You could enable read-only mode (-r) but this is not recommended because there are just too many things that want to write to /var, /etc or other directories. You could partially work around this with tmpfs, but some things might still break.
Another interesting option is NBD's "copy on write"-mode (-c). From the manual:
"When this option is provided, write-operations are not done to the exported file, but to a separate file. This separate file is removed when the connection is closed, which means that serving this way will make nbd-server slow down (especially on large block devices with lots of writes), and that after disconnecting and reconnecting the client or the server, all changes are lost."
It has not been tested yet how much this really affects performance, but if you want to boot from multiple clients, this is probably your best option.
Follow the instructions here. Just make sure you use /nbd/boot/ instead of /disklessroot/boot/ for the TFTP-Root.
Copy the pxelinux.0 boot file from syslinux to /nbd/boot and create the pxelinux.cfg directory:
cp /usr/lib/syslinux/pxelinux.0 /nbd/boot/ mkdir /nbd/boot/pxelinux.cfg/
Now create and edit /nbd/boot/pxelinux.cfg/default, which contains the boot configuration for the client. Replace the value for nbd_server with the IP and Port your NBD server will be running on.
default linux label linux kernel vmlinuz26 append initrd=kernel26.img ip=::::::dhcp nbd_server=192.168.0.1:10809 root=/dev/nbd0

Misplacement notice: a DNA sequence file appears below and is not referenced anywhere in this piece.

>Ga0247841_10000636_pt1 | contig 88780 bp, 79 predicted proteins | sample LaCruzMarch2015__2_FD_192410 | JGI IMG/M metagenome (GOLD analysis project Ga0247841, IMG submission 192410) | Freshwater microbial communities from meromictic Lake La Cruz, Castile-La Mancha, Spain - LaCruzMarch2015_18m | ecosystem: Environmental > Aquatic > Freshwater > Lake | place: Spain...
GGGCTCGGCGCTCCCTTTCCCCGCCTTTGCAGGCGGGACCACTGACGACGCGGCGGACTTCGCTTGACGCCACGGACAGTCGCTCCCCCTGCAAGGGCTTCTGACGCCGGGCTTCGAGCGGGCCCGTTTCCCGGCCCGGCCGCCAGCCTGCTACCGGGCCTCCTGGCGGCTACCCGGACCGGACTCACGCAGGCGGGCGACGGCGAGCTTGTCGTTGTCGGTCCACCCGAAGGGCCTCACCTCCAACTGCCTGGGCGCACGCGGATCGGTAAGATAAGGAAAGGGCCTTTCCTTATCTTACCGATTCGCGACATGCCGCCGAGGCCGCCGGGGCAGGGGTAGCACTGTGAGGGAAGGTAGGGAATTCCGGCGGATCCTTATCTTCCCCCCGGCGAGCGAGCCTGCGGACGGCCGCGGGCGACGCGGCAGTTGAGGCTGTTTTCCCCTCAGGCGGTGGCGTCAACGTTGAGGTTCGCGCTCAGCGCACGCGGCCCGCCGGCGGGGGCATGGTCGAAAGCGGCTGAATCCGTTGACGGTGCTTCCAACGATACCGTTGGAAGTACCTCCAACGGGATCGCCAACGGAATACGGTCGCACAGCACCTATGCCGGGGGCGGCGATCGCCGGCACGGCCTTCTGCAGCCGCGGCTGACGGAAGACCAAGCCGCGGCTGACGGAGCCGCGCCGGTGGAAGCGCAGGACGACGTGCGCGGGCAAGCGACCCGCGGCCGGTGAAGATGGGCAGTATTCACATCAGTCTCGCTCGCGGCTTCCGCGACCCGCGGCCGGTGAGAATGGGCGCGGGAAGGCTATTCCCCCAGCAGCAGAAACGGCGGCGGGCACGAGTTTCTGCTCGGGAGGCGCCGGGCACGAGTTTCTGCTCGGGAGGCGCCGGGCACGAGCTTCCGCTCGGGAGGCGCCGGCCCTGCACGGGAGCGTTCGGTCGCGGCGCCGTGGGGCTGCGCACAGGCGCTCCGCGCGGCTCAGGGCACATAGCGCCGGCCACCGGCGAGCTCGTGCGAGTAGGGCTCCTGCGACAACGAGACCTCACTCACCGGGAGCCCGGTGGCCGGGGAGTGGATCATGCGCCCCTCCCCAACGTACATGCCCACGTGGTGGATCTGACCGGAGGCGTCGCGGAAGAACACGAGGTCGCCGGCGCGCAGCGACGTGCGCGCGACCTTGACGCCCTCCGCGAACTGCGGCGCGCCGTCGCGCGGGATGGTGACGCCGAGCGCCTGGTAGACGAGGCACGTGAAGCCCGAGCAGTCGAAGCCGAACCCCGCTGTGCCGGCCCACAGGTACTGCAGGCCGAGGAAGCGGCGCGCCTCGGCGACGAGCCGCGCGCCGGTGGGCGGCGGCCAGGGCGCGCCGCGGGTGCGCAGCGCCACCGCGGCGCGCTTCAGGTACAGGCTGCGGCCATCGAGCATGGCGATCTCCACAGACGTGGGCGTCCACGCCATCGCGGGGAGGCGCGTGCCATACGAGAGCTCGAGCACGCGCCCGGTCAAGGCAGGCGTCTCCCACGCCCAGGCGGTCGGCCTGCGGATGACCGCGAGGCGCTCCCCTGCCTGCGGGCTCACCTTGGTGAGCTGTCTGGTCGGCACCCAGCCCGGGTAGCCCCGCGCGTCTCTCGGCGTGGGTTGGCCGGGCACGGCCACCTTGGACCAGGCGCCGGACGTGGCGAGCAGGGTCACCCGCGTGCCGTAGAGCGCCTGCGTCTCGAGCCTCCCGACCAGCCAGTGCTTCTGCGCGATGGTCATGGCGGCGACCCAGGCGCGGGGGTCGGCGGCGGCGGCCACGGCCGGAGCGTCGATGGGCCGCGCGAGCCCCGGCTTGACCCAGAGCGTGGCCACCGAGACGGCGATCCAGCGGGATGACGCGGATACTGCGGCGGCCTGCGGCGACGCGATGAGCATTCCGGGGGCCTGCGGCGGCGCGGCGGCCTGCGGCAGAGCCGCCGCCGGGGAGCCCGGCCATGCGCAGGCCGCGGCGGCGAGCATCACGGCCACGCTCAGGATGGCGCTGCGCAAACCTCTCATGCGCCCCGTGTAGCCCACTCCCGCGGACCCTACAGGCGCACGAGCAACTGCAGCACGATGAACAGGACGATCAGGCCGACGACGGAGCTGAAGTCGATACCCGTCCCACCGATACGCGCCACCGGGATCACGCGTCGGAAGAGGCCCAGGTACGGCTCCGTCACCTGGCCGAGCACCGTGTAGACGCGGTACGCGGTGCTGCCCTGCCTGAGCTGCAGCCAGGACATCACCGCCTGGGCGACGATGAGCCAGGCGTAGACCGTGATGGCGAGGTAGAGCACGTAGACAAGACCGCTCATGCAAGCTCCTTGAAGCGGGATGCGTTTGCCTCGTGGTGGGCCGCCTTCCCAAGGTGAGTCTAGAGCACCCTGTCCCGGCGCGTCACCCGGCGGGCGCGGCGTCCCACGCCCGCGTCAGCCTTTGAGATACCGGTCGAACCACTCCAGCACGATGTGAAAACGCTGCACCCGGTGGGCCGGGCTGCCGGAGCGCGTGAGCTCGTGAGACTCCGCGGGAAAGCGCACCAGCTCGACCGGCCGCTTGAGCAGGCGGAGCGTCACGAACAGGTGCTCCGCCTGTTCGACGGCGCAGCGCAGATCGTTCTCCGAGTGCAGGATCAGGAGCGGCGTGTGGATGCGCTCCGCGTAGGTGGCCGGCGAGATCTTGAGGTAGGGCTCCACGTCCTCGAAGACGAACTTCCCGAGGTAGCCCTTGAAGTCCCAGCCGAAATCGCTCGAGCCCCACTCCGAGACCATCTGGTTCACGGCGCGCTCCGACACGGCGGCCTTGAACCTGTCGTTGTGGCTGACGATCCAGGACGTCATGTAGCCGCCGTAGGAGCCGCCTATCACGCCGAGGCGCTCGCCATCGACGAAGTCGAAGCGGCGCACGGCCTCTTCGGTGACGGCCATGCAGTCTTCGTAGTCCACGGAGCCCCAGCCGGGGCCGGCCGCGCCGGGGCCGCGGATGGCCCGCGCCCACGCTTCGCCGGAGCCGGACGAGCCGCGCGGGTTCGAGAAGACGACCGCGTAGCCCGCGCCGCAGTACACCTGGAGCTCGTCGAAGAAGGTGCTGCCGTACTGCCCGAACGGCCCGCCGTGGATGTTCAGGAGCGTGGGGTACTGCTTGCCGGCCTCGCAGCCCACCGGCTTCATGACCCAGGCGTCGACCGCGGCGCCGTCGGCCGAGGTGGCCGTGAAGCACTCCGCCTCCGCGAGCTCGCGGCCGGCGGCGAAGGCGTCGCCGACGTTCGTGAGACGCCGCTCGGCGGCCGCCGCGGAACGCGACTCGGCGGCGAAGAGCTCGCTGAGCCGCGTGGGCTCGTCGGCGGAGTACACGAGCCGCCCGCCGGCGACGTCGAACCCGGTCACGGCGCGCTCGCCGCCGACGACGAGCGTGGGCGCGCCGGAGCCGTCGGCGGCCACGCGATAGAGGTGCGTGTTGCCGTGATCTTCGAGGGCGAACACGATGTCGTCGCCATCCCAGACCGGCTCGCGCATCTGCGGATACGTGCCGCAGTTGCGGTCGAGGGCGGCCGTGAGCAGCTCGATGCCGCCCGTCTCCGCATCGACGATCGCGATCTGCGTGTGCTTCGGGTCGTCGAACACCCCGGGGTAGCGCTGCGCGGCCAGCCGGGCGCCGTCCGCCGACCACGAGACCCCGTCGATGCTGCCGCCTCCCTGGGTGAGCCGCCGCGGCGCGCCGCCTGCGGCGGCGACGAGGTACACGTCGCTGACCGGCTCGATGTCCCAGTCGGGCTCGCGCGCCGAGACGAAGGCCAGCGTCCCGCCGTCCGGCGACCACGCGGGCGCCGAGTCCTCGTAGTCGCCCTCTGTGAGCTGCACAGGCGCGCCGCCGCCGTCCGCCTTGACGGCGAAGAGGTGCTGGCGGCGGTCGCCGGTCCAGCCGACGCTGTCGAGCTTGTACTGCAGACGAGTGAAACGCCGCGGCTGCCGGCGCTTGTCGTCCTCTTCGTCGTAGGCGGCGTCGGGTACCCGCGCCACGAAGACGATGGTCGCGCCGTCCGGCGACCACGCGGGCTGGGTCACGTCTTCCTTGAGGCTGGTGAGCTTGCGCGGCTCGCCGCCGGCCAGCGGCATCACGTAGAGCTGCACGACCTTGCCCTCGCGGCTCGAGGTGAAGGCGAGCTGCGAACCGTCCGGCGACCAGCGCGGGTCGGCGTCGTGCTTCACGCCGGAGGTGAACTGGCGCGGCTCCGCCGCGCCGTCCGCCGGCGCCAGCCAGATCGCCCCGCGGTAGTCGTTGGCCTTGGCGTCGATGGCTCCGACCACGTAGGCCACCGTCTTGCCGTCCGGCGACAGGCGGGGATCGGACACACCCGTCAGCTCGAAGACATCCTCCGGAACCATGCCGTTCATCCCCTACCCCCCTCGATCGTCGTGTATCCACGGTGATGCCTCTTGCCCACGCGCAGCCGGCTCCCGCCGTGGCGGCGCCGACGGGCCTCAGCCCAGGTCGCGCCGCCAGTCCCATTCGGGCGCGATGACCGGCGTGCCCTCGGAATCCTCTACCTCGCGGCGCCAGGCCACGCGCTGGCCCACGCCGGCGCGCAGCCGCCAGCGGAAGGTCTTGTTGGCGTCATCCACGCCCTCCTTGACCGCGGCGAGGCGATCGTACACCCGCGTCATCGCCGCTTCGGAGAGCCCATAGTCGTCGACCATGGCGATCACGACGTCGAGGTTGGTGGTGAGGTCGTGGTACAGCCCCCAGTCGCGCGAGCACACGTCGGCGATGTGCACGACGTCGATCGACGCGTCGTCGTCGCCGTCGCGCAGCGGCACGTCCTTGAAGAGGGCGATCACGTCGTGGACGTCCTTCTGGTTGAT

See here for details about the ip option.
If your NBD device is encrypted, use the following append line instead:
append initrd=kernel26.img ip=::::::dhcp nbd_server=192.168.0.1:10809 cryptdevice=/dev/nbd0:nbdcrypt root=/dev/mapper/nbdcrypt
Before you boot your client, make sure you unmount everything on the server:
umount /mnt/proc /mnt/sys /mnt/dev /mnt
If your NBD device is encrypted, close the LUKS device as well:
cryptsetup luksClose nbdcrypt
Using a Swap Partition
Although this has not been tested yet, you should be able to do this by creating a LVM volume group on /dev/nbd0 that contains the root and swap partition and adding lvm2 before the filesystems hook in /mnt/etc/mkinitcpio.conf.
Updating the Client System
Quote from the NBD homepage:
"[...] if someone has mounted NBD read/write, you must assure that no one else will have it mounted."
In other words, if you want to be able to update from your client system, you have to make sure that the NBD device is not mounted on any other system, not even read-only. If your NBD device is encrypted, make sure to not just unmount it, but also close it with 'cryptsetup luksClose'. Otherwise, you may break your filesystem. If you keep that in mind, everything except kernel updates should work fine.
Alternatively you can mount the NBD device on the server and then update it (again, make sure it is not mounted anywhere else!):
mount /nbd/root /mnt # proc, dev and sys should only neccessary for kernel upgrades, but just in case... mount -t proc none /mnt/proc mount -t sysfs none /mnt/sys mount -o bind /dev /mnt/dev chroot /mnt pacman -Syu exit umount /mnt/proc /mnt/sys /mnt/dev /mnt
Since the kernel the client system boots from is on the server and not in the NBD device itself, you will not be able to simply update your kernel with pacman. There are several other ways to do this:
- If you update from the client system:
- share /nbd/boot on the server via NFS, mount it to /boot and then update your kernel
- copy vmlinuz26 and kernel26.img from /boot back to the server to /nbd/boot after the kernel update
- if you update from the server:
- copy vmlinuz26 and kernel26.img from /mnt/boot to /nbd/boot after the kernel update
Resume from Suspend causes I/O errors
When resuming the machine from suspend, the NBD connection drops and the root device is lost, causing I/O errors. There is currently no fix or workaround for this.